The Knewton Blog

Our monthly newsletter features edtech and product updates, with a healthy dose of fun Knerd news.

EdTech News Roundup: Twitter for Teachers, Social Media in the Classroom, and Why One Man is Paying Talented Students to Drop Out of School

Posted in Teacher Tools on May 27, 2011 by

Day 24.10 tablet testingIn this week’s EdTech News Roundup, check out articles about a new fellowships that encourages students to drop out of school, the effect of social media on students, and how teachers can best utilize Twitter.

1. Want Success in Silicon Valley? Drop Out of School

Peter Thiel, a co-founder of PayPal, is encouraging 24 talented young people to drop out of school — in exchange for a $100,000 grant and a mentorship to start a tech company. Read more about Thiel’s controversial philosophy and the winners of the Thiel Fellowships in this article from the New York Times

2. Tablets Yes; E-Texts, Maybe

A study by the Pearson Foundation found that while college students are confident that tablet computers have educational value, they’re not quite as keen on e-textbooks — yet. Only 7 percents of the students actually owned a tablet computer at the time of the study. Read more about the results in this article from Inside Higher Ed.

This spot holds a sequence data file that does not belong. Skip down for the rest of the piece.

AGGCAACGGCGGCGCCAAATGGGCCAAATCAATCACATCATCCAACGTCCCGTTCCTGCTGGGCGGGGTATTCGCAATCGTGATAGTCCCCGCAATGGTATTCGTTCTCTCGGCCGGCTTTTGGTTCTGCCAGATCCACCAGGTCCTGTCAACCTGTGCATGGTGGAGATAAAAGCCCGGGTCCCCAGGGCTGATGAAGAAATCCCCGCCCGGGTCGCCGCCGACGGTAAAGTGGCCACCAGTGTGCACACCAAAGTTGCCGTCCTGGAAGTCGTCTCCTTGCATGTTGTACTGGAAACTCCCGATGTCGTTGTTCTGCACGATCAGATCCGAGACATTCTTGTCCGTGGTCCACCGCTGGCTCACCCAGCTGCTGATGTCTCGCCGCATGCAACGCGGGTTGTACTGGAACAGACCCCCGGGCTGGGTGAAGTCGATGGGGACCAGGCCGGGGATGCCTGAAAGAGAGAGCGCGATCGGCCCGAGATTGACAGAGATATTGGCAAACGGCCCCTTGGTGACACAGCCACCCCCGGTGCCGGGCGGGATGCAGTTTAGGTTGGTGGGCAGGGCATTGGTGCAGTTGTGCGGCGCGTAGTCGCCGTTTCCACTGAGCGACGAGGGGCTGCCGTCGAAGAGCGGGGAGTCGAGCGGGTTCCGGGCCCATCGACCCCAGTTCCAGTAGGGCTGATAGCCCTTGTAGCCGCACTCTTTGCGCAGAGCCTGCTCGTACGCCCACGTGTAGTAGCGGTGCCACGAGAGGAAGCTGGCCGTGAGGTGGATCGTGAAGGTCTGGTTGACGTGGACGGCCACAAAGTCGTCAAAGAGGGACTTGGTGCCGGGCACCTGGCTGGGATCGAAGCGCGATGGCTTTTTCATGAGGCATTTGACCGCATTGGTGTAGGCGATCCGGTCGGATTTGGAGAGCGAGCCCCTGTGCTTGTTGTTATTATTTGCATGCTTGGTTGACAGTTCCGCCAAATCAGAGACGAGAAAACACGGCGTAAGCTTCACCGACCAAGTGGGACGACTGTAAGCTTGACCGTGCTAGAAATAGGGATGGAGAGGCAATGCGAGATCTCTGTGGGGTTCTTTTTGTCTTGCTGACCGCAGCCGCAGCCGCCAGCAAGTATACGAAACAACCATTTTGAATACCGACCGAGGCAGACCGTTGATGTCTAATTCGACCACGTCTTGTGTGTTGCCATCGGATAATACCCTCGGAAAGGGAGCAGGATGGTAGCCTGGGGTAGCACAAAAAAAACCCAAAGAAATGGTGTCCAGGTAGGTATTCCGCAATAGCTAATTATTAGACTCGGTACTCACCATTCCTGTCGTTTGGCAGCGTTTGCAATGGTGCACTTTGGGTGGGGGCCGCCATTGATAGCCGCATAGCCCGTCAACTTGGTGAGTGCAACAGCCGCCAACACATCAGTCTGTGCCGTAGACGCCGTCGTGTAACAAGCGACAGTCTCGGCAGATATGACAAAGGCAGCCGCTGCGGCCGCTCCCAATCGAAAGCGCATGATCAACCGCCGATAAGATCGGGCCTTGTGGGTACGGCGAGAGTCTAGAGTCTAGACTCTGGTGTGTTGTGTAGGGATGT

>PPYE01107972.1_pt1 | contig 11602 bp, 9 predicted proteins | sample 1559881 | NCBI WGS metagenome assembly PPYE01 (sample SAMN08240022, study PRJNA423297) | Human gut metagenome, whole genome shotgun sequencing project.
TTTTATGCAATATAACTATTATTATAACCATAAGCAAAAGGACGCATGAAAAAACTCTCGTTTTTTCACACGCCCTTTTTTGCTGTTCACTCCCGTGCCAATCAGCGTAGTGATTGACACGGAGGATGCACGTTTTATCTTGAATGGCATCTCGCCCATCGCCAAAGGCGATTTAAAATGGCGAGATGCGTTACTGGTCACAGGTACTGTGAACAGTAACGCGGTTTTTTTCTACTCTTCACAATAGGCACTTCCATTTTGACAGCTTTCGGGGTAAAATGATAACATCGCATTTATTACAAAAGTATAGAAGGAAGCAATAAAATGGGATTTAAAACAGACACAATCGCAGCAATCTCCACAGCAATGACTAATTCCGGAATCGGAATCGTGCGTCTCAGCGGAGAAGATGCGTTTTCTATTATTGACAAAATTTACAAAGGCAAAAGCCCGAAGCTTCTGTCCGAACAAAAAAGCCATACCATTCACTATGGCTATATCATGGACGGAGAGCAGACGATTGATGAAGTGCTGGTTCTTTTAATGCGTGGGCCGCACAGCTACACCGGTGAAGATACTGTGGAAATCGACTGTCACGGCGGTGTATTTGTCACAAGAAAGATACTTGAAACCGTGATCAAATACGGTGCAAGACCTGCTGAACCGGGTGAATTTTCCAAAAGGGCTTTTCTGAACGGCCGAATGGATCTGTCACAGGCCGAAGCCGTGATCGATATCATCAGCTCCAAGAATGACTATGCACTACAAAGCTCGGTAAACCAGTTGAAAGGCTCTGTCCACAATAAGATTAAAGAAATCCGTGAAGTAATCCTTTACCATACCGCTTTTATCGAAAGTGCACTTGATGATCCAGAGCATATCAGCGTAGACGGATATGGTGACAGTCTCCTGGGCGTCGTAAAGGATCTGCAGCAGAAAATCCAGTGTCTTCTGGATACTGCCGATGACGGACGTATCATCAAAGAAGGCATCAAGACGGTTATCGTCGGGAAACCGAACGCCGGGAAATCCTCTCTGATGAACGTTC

3. Is Social Media Ruining Students?

There’s no doubt that social media has changed the way students interact with one another. Some argue that these changes have helped students stay connected and informed, while others say that outlets like Facebook and Twitter are a waste of time. Check out this infographic from for an illustration of the pros and cons. (For another take, also check out “Social Media in Higher Ed: Friend or Foe” in eCampus News).

4. Principals Call For Mobile And Social Technologies In Schools

The board of directions of the National Association of Secondary School Principals recently released a position statement advocating the use of mobile and social technologies in schools. Read more in this article from THE Journal.

5. Why Twitter is a Teacher’s Best Tool

Twitter can help teachers crowdsource problems and stay up to date on educational policy. Read more in this article from GOOD.